There is nothing surprising in the fact that we should be very sensitive to moving patterns generated by our fellow humans. Such sensitivity could be easily explained by evolutionary considerations. What is remarkable is the mechanism which realizes such sensitivity. There are infinitely many structures and motions which could generate the observed pattern of moving dots, yet the nervous system settles on one, the motion of a figure having members and joints arranged as humans do, and moving in the ways which humans do.

One way to interpret this phenomenon is to see it as an interaction between visual and kinesthetic space. Following the work of the Russian psychologist N. Bernstein (1967), Karl Pribram (1971) has argued that the motor cortex stores images of trajectories which it uses to regulate the activity of lower brain centres in generating movement. These images take the form of a Fourier transform of the trajectory (see also Gallistel, 1980). While Johansson uses vector geometry, it is clear that his results could be recast in Fourier terms, or that Bernstein's could be recast in vector geometrical terms. Hence, the same neural coding can be used for both the perception of organismic motion in the visual field and the generation of such motion in the kinesthetic field. The principle is that the analysis of information in one sensory channel must be consistent with the analysis of information in other sensory channels; and, perhaps more importantly, the analysis of information in one channel can only be made coherent through consideration of information in other channels. Diagonalization is a technique for achieving this coherence.

Fig. 2. A spectrum

To understand the application of diagonalization to this problem, we first introduce the concept of focal and residual analysis (a similar concept, attensity, can be found in Shaw & McIntrye, 1974). A perspicuous example comes from the history of astronomy (Kuhn, 1962; Hall, 1963). In the Ptolemaic scheme for planetary motion, the focus for analysing the path of a particular planet was a circle whose centre was the earth. The various cycles and epicycles which had to be added were the residuals needed to fully account for the observations. As the observations became more demanding, the residuals overwhelmed the focus. Consequently, Copernicus chose a new focus, a circle whose centre was the sun. This reduced the number of residuals needed by roughly a factor of two Kepler then introduced the ellipse as focal concept, achieving such precision that observed deviations could, in the context of Newtonian mechanics, be used to predict the existence of other planetary bodies.

The concept can be interpreted fairly naturally in the Fourier domain. The Fourier transform of a wave form yields a frequency spectrum, in which amplitude is graphed against frequency (see Fig. 2). The frequency with the highest amplitude is the focus of the transform, with the other frequency components being residual to it. However, if the signal is noisy and the sample finite, which is the situation the brain faces, there is more than one way to yield a plausible analysis. How does the system choose among them. If at least two channels of information about the stimulus are available, the system can diagonalize. The technique is simple (see Fig. 3): choose an analysis for each channel in which the components chosen to be focus and residuals, in order, exactly correspond in the two channels. This obviously requires that the coding in the two channels be compatible. In view of the evidence reviewed by Karl Pribram (1971, 1981; Pribram, Nuwer & Baron, 1974), some sort of coding in the frequency domain seems plausible, and we will assume it for the rest of this essay.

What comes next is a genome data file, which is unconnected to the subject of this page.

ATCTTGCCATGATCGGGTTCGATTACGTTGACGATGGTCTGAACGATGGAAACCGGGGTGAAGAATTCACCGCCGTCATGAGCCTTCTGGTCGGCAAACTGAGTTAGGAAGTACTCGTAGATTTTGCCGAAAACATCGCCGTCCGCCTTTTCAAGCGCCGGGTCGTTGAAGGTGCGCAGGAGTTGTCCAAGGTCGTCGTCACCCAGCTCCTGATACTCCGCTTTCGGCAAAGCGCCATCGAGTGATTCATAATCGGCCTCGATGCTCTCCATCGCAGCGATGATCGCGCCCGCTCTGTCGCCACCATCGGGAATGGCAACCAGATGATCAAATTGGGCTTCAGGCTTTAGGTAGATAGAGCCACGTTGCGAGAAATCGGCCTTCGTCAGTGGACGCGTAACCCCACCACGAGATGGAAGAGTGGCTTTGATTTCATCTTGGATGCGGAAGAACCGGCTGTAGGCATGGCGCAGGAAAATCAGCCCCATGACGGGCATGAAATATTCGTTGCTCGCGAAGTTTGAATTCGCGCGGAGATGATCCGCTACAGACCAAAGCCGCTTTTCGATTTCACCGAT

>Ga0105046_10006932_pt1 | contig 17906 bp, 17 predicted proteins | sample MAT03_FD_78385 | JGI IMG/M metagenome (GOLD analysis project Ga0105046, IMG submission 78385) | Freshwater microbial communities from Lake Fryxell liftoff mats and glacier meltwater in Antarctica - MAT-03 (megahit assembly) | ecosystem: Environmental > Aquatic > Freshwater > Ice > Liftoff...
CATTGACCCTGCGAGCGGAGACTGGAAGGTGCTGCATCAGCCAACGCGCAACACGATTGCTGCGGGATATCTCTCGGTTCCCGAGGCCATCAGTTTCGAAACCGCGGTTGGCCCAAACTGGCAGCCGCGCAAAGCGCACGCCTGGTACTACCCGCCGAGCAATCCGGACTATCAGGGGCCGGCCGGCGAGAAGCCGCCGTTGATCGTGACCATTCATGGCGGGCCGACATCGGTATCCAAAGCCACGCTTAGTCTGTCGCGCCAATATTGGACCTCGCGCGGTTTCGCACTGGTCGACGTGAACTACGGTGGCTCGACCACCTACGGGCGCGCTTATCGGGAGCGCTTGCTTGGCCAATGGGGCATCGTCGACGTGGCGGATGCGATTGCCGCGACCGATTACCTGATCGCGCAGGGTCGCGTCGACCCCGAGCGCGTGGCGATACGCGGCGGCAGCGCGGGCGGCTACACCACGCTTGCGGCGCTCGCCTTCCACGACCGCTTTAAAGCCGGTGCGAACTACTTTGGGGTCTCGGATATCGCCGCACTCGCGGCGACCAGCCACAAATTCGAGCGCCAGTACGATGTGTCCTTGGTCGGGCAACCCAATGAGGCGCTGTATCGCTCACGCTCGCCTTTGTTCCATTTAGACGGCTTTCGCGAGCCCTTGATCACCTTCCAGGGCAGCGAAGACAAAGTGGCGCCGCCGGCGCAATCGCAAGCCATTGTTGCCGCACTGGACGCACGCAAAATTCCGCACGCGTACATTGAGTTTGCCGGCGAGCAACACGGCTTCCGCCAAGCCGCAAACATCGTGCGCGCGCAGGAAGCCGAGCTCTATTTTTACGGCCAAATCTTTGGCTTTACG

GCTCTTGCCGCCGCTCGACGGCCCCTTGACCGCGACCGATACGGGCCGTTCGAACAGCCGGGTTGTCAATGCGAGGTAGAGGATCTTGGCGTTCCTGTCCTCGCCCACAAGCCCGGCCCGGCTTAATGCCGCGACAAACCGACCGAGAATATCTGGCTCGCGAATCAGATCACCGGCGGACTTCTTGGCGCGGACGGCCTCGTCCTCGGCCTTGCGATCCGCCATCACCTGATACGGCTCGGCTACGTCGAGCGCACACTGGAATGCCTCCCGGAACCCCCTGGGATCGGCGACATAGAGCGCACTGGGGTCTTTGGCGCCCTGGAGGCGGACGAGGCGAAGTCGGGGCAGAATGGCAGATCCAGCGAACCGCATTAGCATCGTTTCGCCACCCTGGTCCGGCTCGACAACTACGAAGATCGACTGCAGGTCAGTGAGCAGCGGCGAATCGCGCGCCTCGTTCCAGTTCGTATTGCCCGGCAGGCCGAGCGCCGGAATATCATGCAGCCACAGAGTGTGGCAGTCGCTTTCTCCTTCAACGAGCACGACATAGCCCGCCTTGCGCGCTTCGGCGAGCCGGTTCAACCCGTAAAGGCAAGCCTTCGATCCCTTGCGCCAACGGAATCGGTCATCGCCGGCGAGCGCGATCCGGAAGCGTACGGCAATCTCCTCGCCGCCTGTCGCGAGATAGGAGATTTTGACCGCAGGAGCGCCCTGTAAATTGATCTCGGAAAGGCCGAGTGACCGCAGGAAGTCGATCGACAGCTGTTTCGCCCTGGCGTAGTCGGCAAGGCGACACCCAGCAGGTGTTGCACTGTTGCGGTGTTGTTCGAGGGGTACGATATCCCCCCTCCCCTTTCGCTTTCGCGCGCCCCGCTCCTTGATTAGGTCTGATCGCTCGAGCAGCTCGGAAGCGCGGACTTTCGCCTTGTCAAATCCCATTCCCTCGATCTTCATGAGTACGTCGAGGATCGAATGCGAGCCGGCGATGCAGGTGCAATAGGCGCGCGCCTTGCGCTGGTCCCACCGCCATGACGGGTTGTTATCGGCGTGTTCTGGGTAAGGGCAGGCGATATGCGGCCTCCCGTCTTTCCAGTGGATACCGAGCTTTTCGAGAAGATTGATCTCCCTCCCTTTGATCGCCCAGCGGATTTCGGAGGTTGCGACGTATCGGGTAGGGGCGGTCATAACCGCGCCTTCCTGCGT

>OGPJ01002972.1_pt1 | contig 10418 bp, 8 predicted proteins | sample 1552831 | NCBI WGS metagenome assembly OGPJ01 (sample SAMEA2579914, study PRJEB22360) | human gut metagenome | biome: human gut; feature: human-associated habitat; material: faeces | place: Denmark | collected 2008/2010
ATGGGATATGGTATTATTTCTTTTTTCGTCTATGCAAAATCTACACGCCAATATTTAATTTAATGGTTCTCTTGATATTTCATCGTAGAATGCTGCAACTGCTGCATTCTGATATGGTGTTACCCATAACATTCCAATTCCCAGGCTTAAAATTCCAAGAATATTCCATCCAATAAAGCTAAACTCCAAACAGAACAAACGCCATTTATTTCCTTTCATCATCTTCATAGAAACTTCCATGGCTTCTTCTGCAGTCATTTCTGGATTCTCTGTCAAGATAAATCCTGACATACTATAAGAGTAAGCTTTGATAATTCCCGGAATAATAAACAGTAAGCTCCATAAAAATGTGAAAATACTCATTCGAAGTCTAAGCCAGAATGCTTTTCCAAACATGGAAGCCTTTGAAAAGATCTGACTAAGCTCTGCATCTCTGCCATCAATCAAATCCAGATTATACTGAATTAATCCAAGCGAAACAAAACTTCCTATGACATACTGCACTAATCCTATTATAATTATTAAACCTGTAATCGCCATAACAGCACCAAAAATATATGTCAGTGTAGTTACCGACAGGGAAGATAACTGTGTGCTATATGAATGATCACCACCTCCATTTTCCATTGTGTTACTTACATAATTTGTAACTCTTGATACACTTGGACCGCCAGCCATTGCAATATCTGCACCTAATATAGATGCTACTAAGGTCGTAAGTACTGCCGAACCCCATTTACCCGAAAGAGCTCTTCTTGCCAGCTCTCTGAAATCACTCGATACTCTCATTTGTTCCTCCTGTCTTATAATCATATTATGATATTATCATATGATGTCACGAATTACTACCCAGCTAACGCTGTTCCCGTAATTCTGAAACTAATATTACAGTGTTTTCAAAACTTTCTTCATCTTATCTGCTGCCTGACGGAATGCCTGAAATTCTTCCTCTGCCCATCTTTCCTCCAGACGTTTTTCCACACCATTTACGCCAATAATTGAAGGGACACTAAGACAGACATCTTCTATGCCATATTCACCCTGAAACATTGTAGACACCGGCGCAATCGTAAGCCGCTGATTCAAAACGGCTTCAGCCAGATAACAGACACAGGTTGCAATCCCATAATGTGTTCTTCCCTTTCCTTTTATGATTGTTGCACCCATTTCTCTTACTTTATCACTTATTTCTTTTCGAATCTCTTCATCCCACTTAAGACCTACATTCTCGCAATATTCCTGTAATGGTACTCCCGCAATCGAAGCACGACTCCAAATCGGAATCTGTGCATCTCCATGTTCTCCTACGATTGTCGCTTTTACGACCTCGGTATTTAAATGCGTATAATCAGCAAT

Fig. 3. Diagonalization

Now, let us consider some more examples. Piaget (1954) asserts that the object concept arises in infant experience through the co-ordination of information in various sensory channels. The senses do not display objects to the infant. Rather, objects are constructed by diagonalizing through the sensory information available. Edwin Land's (1977) retinex theory of colour vision is another example. Here, the system diagonalizes through the input in the three channels corresponding to the three types of cone receptor, with the attribution of colour to a region depending on that diagonalization. It seems to us that, in general, the perceptual constancies reflect various diagonalizing mechanisms.

We can also consider R. L. Gregory's (1966) report that people in cultures with visual environments which are very different from ours, such as the Zulu, perceive distances differently and are not subject to the same optical illusions. They are also unable to interpret drawings or photographs of familiar objects. Clearly, their visual systems have not been diagonalized for interpreting these types of visual stimuli (see the section 'Ontogeny'). Perhaps more dramatically, Gregory reports that people who are blind from birth but later recover vision, often through surgery, frequently require a long training period before they gain useful vision, and often enough their vision is never really useful. In one case, the patient's new visual capacities were best when directed toward objects of which he had previously had tactile experience. It would seem that the visual areas of the cortex matured without being diagonalized for visual stimuli. Hence, mere recovery of the peripheral channel was not sufficient to engender useful sight.